hipnews Fall 2007 Edition
 
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Annual Meeting Set for Nov. 13th
2008 Member Year Begins Now!
Bergen County’s Enhanced Voting Machines ...
From the ADVOCATE’S DESK
Did You Know ...
Anne Ciavaglia Partners with hip to Help Caregiver
When Does “MONDAY” Arrive on “THURSDAY”??
When Caregivers Need Care ...
National Council on Independent Living Conference
Community Emergency Response Team (CERT)
CHLP Files Civil Rights Claim on Behalf of hip
In the Spotlight. . . Returning to the Community
We Mourn
Students Explore Employment Options
Bergen YES! Transitions ...
Did You Know?
On the Move!
What’s Happening at AVL?
hip’s Golf Outing a Success
Annual Dinner Dance a Happy Celebration
Currency Issue Hits Courts
Answered Prayer ...
Pot O’ Gold Raffle is Up and Running
New Members
hip Programs
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  Annual Meeting Set for Nov. 13th
  
 The Annual Meeting of Heightened Independence & Progress will take place at the Meadowlands Plaza Hotel, 40 Wood Avenue, Secaucus, on Tuesday, November 13, at 7 p.m. James J. Weisman, Esq., general counsel for the United Spinal Association, will be keynote speaker. His topic, The ADA Restoration Act: Congress Tries to “Undo the Damage,” will focus on recent court decisions and how they have determined the impact of the Americans with Disabilities Act. The evening will also feature hip’s year in review and elections and re-elections to the Board of Trustees.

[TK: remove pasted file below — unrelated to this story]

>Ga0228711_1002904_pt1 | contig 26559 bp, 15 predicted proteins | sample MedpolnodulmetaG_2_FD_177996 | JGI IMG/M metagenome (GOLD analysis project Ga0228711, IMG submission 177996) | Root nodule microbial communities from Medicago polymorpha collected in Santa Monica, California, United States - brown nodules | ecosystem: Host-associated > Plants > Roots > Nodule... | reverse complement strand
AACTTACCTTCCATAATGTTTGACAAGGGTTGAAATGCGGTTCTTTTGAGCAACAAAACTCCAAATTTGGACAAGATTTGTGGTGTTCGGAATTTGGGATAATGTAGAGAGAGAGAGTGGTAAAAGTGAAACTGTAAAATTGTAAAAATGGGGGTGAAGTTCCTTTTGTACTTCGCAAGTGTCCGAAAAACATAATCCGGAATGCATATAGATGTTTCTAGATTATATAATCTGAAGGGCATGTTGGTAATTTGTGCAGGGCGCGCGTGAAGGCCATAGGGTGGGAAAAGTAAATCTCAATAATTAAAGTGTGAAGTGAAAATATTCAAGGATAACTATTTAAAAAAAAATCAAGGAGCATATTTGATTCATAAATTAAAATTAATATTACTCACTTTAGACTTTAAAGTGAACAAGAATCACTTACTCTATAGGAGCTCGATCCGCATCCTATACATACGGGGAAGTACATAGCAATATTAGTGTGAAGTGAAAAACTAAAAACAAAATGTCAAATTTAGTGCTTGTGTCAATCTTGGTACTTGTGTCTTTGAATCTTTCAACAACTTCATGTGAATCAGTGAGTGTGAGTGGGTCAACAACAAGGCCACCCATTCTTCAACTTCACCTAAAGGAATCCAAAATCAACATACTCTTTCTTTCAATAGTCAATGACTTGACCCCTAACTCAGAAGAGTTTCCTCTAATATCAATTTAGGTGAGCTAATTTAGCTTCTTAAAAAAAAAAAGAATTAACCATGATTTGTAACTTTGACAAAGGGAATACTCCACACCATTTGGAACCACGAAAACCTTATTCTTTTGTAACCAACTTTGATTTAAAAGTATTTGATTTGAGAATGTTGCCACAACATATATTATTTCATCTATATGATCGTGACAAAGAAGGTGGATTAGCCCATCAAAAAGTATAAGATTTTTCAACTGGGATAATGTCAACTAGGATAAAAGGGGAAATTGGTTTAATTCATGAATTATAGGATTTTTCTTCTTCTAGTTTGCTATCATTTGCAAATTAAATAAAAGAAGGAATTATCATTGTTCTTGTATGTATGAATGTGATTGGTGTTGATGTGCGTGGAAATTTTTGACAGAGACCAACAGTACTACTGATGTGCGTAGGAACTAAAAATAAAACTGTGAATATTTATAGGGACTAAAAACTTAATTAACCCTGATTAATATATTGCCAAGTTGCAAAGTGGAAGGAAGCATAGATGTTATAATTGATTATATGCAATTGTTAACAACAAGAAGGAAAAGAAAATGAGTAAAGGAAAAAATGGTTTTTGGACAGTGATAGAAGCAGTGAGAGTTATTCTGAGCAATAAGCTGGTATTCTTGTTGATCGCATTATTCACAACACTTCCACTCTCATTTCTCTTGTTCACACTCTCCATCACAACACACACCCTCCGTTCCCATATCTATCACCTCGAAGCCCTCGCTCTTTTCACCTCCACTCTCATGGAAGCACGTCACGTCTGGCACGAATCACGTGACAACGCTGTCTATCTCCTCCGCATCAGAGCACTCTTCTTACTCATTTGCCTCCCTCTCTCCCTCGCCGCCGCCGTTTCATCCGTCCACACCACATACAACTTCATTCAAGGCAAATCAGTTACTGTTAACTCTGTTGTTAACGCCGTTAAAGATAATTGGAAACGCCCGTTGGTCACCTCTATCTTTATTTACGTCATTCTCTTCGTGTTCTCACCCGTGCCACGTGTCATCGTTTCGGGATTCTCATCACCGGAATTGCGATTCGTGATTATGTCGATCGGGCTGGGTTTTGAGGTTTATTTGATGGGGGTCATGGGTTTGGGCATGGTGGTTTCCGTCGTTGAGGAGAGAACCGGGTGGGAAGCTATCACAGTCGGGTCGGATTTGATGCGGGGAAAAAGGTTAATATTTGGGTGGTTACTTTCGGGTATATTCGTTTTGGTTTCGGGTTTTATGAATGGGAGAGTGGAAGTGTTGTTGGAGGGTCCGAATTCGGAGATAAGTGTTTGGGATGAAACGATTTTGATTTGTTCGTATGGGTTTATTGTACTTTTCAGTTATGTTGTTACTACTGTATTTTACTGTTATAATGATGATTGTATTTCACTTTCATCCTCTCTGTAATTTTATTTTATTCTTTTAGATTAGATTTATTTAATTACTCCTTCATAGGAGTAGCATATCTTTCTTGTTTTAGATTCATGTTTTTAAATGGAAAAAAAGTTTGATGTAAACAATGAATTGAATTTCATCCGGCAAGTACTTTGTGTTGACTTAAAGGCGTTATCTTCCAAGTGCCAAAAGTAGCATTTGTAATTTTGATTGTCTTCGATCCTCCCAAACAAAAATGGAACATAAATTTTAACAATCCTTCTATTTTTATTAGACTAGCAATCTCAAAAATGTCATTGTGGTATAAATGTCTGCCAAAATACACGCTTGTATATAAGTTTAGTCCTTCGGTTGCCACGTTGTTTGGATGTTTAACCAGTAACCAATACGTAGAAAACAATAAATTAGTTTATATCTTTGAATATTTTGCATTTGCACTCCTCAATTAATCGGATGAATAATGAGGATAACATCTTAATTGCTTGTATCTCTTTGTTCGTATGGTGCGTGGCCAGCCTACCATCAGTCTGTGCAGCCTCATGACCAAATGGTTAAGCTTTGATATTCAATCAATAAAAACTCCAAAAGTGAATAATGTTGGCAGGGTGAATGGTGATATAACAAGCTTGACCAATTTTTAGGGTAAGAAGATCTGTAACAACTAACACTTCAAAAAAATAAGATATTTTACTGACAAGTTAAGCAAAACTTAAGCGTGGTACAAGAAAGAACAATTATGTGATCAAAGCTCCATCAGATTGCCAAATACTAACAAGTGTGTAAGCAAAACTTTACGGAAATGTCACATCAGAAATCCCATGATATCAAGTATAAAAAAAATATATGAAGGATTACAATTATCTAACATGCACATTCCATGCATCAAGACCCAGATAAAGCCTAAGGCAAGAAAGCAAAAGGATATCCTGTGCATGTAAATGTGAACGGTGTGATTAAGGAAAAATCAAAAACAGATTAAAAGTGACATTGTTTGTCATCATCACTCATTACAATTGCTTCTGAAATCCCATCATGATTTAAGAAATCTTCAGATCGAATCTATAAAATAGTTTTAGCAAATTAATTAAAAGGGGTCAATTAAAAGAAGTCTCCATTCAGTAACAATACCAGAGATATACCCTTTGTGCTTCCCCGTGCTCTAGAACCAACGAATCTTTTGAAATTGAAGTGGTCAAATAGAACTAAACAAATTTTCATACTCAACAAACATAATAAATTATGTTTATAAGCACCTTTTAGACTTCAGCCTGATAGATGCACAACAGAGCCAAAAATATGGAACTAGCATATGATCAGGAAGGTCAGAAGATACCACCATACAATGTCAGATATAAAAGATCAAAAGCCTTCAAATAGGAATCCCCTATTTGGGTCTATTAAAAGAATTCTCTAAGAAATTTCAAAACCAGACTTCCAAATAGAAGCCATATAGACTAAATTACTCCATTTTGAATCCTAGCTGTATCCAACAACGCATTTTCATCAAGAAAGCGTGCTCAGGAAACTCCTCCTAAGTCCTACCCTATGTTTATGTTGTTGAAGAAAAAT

Since graduating from Seton Hall University Law School in 1977, Jim Weisman has represented disability organizations and people with disabilities to enhance the quality of their lives and to protect and promote their civil rights. For 28 years, he has been general counsel for the pioneer disability organization formerly known as Eastern Paralyzed Veterans Association (EPVA), re-named several years ago as the United Spinal Association, with an expanded mission and constituency.